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Type Journal Article - British Journal of Medicine & Medical Research
Title Appreciating the Essence of Post Natal Care Services from Mothers’ Perspective in Kiambu, Kenya
Volume 20
Issue 3
Publication (Day/Month/Year) 2017
Page numbers 1-13
URL http://www.journalrepository.org/media/journals/BJMMR_12/2017/Mar/Cheboi2032017BJMMR32196.pdf
Introduction: The first 42 days after delivery is a critical period in the lives of mothers and
newborn babies. Most maternal and infant deaths occur during this time. The government of
Kenya has recommended that all mothers and newborns receive three postnatal (PNC) checkups
this period. These are; within 48 hours before discharge from post-natal ward, at 2 weeks and
again at 6 weeks. Nonetheless, uptake of postnatal services particularly visit two remains low. For
instance 25% of mothers in Kiambaa Sub County access PNC at two weeks.
Study Design: A cross sectional descriptive study design was conducted among 399 mothers to
determine the factors that influence utilization of PNC services.
Study Area and duration: This research was undertaken in Kiamba, Kiambu County between
August and September, 2013.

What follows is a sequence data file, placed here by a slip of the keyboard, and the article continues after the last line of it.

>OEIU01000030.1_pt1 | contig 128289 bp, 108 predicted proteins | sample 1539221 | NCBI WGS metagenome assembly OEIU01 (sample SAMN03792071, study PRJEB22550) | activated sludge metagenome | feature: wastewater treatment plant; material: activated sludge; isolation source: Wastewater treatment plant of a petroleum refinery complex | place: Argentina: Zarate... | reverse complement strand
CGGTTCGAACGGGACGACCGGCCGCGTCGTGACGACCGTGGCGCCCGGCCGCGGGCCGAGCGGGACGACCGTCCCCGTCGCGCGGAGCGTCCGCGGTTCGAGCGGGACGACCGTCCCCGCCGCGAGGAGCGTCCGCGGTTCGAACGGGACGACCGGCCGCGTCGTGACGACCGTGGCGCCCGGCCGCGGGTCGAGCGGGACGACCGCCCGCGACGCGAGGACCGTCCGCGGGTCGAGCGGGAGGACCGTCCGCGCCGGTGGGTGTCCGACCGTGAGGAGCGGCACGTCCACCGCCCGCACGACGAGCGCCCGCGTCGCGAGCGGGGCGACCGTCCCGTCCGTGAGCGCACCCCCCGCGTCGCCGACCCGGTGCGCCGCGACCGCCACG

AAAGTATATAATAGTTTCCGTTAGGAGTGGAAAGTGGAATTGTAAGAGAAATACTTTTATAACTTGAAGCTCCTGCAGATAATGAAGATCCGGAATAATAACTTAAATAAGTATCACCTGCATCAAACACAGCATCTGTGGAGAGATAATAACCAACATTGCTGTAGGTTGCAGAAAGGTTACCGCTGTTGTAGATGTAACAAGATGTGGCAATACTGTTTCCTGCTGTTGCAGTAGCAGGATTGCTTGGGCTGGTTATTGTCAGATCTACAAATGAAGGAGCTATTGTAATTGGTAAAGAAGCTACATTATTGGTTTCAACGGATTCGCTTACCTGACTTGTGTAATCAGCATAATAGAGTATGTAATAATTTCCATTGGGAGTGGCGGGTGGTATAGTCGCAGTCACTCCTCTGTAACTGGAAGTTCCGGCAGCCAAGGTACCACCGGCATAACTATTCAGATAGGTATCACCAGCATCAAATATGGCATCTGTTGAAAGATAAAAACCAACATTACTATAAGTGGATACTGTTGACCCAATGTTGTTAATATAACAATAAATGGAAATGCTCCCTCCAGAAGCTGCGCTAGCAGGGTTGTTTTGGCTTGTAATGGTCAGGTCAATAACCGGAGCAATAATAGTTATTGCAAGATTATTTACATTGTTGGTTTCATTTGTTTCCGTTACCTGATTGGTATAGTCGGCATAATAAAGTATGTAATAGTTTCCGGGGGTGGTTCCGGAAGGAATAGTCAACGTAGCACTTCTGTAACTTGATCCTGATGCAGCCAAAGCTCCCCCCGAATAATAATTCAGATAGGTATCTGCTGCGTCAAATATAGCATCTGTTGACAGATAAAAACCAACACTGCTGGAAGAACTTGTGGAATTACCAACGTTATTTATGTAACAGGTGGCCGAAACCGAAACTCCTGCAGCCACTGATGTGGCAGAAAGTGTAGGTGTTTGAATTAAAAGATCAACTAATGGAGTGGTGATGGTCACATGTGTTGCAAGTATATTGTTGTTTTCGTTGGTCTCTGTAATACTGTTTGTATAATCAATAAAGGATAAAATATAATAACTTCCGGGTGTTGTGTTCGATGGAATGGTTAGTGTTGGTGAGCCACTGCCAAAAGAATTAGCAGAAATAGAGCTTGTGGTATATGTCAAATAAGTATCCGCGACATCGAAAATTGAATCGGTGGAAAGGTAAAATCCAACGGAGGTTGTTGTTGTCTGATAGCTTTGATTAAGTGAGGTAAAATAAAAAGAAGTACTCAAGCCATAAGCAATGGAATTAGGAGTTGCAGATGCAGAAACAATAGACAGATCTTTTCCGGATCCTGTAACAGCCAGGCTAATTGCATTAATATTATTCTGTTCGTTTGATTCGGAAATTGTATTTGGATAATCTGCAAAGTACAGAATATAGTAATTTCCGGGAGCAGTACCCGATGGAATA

Methodology: This was a mixed qualitative and quantitative study. Simple random sampling was
used to select participating administrative units and respondents selected systematically. Sample
size distribution was by probability proportionate to size. Quantitative data was analyzed using
Stata version 13, while qualitative data was analyzed manually based on themes.
Results: Utilization of PNC services was at 45.1%. Over half (53%) of the respondents made their
first PNC post-delivery visit after 14 days, 11% and 36% within 7 and 14 days respectively. The
health care workers had informed only 15 % of the women, to attend the PNC services. College
education (OR=12.292, p<0.001); high household wealth status (OR=3.6211, p<0.001); formal
employment (OR=2.705, p=0.008); delivery at a private facility (OR=2.9269, p< 0.000) and high
knowledge of PNC services (OR=2.2307, p=0.008) were synonymous with utilization of PNC
services. Perceived good quality of care (OR=5.2607, p< 0.000), and a positive attitude
(OR=3.6507, <0.000) were other determinants.
Conclusion: Uptake of postnatal care services remains a challenge among mothers and is
predicted by several overt and covert constraints. Quality of delivery services and providers
respective care practices were key predictors. Nevertheless, close to half of the women sought
postnatal care at least twice in the post-natal period. The services were mainly accessed at or after
6 weeks. The timing of first PNC, post- delivery visit varies. Uptake of PNC visit two remains low

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